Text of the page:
Lately, I have been thinking a lot about my own triggers – i.e. the things that push my buttons and take me far beyond my comfort zone. This line of inquiry was first sparked as I watched myself have a (MAJOR) melt down on Wednesday morning while getting the pass-around/run-around treatment on a customer service line. Incrementally, I watched myself transform from a relatively calm, even headed person into a crying, angry mess in a manner of thirty seconds. And as I was transferred from person to person, I could feel the subtle building of walls and the putting on of metaphorical armor.  The odd thing is that even though I was able to imagesget a large portion of my issue resolved that morning – i.e. when I finally got someone on the phone who could help –  the feelings of helplessness, hurt, anger, danger, and frustration continued to linger with me long after the phone call ended.

These feelings lingered for the rest of the day. They were present as I had dinner and played games with my boyfriend and his family.  These thoughts and feelings of danger loomed in the background as I went to bed that evening after. And even a whole 24 hours later while standing in the front of my class, I still as though my guard needed to be up and as though I needed to prepare for an attack.

All of this, of course, perfectly illustrates what Michael Singer described in the “Untethered Soul.” Specifically, something had affected me in a way that it became a metaphorical thorn in my side – constantly sensitive to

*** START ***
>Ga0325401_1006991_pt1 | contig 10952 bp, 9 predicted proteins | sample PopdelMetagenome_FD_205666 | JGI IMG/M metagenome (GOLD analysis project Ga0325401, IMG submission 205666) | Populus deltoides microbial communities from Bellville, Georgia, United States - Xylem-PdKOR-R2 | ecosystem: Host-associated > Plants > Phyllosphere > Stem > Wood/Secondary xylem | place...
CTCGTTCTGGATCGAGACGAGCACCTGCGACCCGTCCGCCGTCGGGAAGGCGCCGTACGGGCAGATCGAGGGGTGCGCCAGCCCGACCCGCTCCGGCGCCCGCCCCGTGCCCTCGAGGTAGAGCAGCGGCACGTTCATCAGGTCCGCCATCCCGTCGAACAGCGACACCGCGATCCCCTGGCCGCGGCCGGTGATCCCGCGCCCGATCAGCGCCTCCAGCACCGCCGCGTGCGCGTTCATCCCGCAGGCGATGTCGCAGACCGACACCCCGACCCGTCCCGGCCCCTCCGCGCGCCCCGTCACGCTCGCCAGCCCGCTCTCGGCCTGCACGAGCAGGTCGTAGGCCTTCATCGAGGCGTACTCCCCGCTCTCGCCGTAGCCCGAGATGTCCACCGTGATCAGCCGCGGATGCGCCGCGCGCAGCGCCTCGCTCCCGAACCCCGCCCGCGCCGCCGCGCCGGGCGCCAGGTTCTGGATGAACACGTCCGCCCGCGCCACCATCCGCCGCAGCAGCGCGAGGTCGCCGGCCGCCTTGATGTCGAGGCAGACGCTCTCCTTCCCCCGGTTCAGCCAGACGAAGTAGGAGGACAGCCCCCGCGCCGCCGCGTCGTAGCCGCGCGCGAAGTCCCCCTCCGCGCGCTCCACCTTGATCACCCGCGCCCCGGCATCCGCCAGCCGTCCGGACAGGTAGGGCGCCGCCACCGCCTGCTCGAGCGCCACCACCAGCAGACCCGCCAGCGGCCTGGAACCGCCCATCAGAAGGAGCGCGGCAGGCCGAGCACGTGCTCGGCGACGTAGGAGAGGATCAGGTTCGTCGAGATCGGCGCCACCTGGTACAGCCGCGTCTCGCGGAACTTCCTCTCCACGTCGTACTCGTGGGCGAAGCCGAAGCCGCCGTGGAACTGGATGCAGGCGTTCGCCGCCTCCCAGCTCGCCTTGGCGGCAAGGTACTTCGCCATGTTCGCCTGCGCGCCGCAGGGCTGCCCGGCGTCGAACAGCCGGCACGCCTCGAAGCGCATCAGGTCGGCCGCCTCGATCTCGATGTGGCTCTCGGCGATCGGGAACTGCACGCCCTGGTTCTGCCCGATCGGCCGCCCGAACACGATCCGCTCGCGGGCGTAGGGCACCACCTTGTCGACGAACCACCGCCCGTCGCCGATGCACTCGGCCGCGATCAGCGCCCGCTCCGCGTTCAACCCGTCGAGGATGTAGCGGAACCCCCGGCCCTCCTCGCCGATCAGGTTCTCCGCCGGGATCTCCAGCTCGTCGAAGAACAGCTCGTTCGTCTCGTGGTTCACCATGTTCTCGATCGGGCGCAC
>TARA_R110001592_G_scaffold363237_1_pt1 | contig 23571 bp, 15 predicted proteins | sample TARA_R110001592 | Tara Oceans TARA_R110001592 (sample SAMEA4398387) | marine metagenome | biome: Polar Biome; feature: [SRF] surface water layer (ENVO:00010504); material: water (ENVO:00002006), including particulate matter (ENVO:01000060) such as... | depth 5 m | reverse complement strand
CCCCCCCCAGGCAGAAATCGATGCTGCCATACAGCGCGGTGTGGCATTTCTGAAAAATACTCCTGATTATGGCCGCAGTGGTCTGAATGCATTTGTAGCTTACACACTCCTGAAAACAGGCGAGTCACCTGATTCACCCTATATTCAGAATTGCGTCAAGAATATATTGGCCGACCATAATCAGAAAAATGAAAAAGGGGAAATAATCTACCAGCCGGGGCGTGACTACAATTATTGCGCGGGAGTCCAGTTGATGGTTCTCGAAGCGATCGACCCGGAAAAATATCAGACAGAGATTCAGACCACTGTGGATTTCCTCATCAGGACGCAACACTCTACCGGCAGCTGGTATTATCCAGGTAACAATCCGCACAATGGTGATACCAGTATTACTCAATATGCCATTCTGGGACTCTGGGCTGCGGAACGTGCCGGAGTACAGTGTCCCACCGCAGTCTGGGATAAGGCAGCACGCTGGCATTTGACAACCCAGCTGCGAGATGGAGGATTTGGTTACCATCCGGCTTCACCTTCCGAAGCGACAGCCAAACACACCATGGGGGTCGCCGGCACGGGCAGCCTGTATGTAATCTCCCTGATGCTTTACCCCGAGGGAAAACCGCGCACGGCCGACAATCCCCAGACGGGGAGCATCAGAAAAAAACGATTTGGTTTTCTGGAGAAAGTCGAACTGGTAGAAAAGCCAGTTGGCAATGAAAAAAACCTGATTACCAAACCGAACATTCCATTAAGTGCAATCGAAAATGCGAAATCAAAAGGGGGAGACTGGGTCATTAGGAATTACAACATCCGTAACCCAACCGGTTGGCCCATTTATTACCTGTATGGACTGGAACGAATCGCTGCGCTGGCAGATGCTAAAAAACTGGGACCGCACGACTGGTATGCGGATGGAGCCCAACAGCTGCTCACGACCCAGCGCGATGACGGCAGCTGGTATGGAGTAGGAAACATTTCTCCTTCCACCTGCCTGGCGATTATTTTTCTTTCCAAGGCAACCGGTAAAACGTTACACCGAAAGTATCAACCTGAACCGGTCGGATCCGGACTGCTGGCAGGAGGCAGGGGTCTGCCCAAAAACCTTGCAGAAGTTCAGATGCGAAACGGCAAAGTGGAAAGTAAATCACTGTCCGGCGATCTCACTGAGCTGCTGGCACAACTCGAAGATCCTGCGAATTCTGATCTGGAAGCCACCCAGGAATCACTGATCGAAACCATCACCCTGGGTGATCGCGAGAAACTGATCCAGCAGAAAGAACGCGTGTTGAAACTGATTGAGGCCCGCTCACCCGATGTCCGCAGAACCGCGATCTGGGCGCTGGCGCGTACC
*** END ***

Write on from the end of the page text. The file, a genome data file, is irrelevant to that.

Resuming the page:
imageseverything that might bump it and thus trigger an unpleasant response. Instead of taking a moment to pause, examine the thorn, and then mindfully remove it, I built up walls, suits, and protective devices to keep anything from accidentally (or intentionally) bumping this metaphorical thorn in my side. While this strategy worked for a while, I noticed that I had incrementally begun to distance myself from all of life. So much so, that as I spent time with my boyfriend and his family, doing things I normally love to do, I couldn’t fully be present and relish in the relative lightness and ease that was all around me.

So the questions that I have for you, the questions I am working to ask myself, are: When do you become triggered? What are the signs that something is bothering you?  What evokes feelings of fear, distress, sadness, anger, pain, sorrow, or even regret? What do you do about these feelings? Are you able to acknowledge them or do you attempt to ignore and avoid them? And what effects does this choice, this habit have on you – mentally, physically, emotionally? What happens to your state of freedom, ease, and comfort with life and those around you?

There is no right or wrong. However, in order to change this pattern of behavior we must first begin by noticing what is going on and ask ourselves whetherimgres we would like to continue in this manner? Can you simply notice your thought patterns? What message is subtly repeating itself in the back ground? What are the various muscles of your body doing? Are they tight, tense, or held? 

Again there is no right or wrong. Simply begin to notice. And as you continue to observe yourself, I would like to offer the following mantra, “As I breathe in, I am aware that I am breathing in. As I breath out, I am aware that I am breathing out.” The Vietnamese Buddhist Monk Thich Nhat Hahn suggests that the only way for us to resolve some of these triggers is first by becoming aware of them and then embracing them as gently as a mother would her beloved child. So tenderly, and with each breath, begin to embrace each of those triggers knowing that by making contact with them you will gradually lessen the pull they have over you.